If he weren't a lawyer, what would Mr. Shaw probably be doing? "I would have been a historian."
Where does he see himself in five years? "I will still be engaged in teaching and teaching civil rights. It's a blessing."
What motivates Mr. Shaw to be an attorney every day? "There is something to learn every day. There is something intellectually challenging. I am making a difference in people's lives. It's more than a business. I work on issues and work on improving people's lives."
When asked how he wants to be remembered, the professor quoted Thurgood Marshall, "I did the best I could with what I had."
Teaching, Drafting University of Michigan Law School's Admissions Policy and Being a Director-Counsel and President of the NAACP Legal Defense and Educational Fund
In addition to Professor Shaw's current position on the faculty of Columbia Law School, he has taught at the University of Michigan Law School. He also has held rotating chairs at CUNY and Temple Law Schools. What motivates Mr. Shaw to teach? "I didn't think I would teach after I graduated from law school. When I moved to the West Coast in the 80's, a colleague called me and asked if I would teach at University of Michigan Law School. I was flattered, but I told him I was moving to California." After four years, Mr. Shaw's colleague called him back and asked him to teach at Michigan. He accepted the position. Mr. Shaw stated, "I have a desire to connect with a younger generation. It's a two way street. I love teaching."
While teaching at University of Michigan Law School, Mr. Shaw played a key role in initiating and drafting the admissions policy that was upheld by the U.S. Supreme Court in Grutter v. Bollinger
. What has this meant for him? "In 2003, it reaffirmed University of Michigan to consciously admit people of color who were not considered before. It had tremendous implications for students of color. I helped shape University of Michigan's admissions program. The Supreme Court wouldn't have put it into effect if I didn't have a role."
Mr. Shaw was the Director-Counsel and President of the NAACP Legal Defense and Educational Fund
, Inc., for which he worked in various capacities over the span of twenty-six years. What motivated him to become Director-Counsel and President of the LDF? "I was Associate Deputy Counsel for a dozen years. When my predecessor left, they wanted me to be director. The opportunity to shape the LDF's direction wasn't easy. It was a huge responsibility. I thought it was my time to carry the baton and run the length of the race. I care about the organization."
Being a Trial Attorney in the Civil Rights Division of the U.S. Department of Justice, Litigating Civil Rights Cases and Testifying Before Congress and Before State and Local Legislatures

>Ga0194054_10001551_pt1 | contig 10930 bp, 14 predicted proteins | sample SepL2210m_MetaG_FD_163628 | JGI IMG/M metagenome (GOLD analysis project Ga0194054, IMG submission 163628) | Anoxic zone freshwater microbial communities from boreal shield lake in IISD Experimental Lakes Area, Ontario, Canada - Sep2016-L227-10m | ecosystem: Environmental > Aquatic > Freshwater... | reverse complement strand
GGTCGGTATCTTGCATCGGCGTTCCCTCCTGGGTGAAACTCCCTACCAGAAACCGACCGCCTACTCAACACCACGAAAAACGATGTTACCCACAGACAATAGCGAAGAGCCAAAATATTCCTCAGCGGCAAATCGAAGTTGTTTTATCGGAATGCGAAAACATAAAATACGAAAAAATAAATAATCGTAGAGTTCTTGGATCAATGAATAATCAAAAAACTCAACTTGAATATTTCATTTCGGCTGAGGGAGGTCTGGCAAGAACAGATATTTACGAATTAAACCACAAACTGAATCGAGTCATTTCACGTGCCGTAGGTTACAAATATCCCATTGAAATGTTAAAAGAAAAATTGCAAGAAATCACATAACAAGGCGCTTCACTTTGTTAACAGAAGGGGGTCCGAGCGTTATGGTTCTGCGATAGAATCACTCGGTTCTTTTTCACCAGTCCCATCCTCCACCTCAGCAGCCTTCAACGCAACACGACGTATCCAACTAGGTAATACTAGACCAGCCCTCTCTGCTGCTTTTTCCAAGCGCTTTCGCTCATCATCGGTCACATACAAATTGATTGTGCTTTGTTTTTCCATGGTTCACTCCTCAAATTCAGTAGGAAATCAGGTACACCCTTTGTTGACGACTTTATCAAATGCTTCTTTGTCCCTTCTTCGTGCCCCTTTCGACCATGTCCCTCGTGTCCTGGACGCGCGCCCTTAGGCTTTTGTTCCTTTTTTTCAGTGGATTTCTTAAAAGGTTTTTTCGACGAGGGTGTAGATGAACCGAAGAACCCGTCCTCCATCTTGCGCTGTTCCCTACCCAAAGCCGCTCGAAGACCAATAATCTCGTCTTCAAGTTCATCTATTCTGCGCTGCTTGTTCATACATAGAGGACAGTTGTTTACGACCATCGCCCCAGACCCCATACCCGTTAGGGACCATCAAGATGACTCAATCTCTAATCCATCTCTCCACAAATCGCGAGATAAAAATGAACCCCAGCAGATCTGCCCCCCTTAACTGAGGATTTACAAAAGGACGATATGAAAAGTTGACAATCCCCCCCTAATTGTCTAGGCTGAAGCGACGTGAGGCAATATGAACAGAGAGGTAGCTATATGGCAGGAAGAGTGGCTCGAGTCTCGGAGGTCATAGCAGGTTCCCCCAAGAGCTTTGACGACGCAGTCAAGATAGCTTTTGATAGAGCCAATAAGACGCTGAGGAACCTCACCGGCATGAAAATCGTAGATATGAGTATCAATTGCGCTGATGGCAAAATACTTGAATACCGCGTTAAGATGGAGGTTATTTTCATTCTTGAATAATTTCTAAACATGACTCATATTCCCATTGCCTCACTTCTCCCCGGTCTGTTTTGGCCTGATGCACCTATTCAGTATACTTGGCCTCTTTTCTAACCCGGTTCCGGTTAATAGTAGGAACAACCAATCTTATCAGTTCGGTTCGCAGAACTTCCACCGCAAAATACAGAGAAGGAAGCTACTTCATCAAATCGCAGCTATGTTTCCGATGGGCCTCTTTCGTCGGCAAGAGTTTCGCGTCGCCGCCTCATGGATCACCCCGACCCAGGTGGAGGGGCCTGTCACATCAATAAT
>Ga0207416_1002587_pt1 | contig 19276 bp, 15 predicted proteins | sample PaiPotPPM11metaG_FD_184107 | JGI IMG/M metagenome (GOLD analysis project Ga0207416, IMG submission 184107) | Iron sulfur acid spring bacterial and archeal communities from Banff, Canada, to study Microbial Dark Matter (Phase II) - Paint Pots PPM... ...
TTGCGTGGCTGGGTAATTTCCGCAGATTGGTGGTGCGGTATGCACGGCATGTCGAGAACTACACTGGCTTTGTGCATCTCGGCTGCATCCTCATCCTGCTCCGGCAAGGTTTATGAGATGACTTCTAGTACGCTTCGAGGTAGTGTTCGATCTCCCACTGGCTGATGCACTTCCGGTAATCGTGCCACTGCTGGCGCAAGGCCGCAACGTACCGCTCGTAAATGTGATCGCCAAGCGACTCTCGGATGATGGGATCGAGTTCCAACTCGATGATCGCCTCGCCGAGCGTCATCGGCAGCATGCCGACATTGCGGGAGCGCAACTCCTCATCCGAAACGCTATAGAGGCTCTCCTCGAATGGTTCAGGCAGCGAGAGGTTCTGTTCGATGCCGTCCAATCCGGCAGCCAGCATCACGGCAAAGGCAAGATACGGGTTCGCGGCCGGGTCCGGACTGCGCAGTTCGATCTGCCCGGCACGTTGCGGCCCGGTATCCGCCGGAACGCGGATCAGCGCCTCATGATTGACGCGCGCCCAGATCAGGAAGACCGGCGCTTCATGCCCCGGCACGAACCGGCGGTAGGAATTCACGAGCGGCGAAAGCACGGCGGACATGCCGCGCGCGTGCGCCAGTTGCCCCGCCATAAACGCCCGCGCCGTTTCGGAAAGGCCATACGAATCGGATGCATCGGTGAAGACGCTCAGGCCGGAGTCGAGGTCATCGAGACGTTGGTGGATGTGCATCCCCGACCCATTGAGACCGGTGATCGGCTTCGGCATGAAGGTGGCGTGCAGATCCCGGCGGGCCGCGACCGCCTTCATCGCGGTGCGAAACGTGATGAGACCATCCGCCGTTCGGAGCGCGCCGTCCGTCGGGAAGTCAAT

Mr. Shaw started his legal career as a Trial Attorney in the Civil Rights Division of the U.S. Department of Justice. What did he learn from this experience? "It was a tremendous opportunity. I litigated cases from the beginning. I learned to write briefs with clarity and I also learned to stand on two feet in the courtroom."
He litigated education, employment, voting rights, housing, police misconduct, capital punishment and other civil rights cases in trial and appellate courts and in the United States Supreme Court. Is there a case that stands out in his mind? Why? Although Mr. Shaw noted that his Michigan cases were significant, he said he litigated capital punishment cases early in his career. "I can't talk about important cases without mentioning my capital punishment cases. People's lives were at stake."
Mr. Shaw testified before Congress and before state and local legislatures on numerous occasions. Was there a positive outcome from his testimony? "In many instances, yes. I testified about the expired June 2013 voting act. It was struck down by the Supreme Court." Mr. Shaw testified about education issues before state legislatures. He also testified regarding the nominations of U.S. Chief Justice John Roberts
and Supreme Court Justice Samuel Alito and Sonia Sotomayor.
Mr. Shaw's Mentors and Mentoring Others, Working with Human Rights Lawyers and His Writing and Speaking Engagements
Does Mr. Shaw have a mentor? Is he a mentor? Mr. Shaw had a number of mentors thorough his career, which includes the second director of the LDF, Jack Greensburg, Julius Chambers, Elaine Jones, and cooperating attorneys from around the country. Father Mehen is also one of his mentors. Mr. Shaw is currently mentoring college and law students as well as young people from New York's Abyssinian Baptist Church.
He has trained, worked and consulted with human rights lawyers in Africa, South America, Europe, and Asia. What did Mr. Shaw learn from this experience? "I learned that people all over the world want to be treated fairly. They want justice. It was a tremendous honor to work with lawyers in South Africa. I had no idea how badly the Gypsies were discriminated against in Eastern Europe."
Mr. Shaw is a frequent guest on national and local television and radio. He also authored numerous articles and opinion pieces. Will Mr. Shaw continue his writing and speaking engagements? "Absolutely. It's part of what I do. I am engaged in a world of ideas and I challenge issues. Writing is thinking and vice versa."
Pro Bono Work and Mr. Shaw's Goals
Does Mr. Shaw handle pro bono work? He said a young lady from his church served time in prison. The Abyssinian Baptist Church posted her bail and Mr. Shaw represented her. He also works with colleges and universities.
Does the professor have goals? "I will continue to work on civil rights issues and prevent retrogression. I will work until I lay down."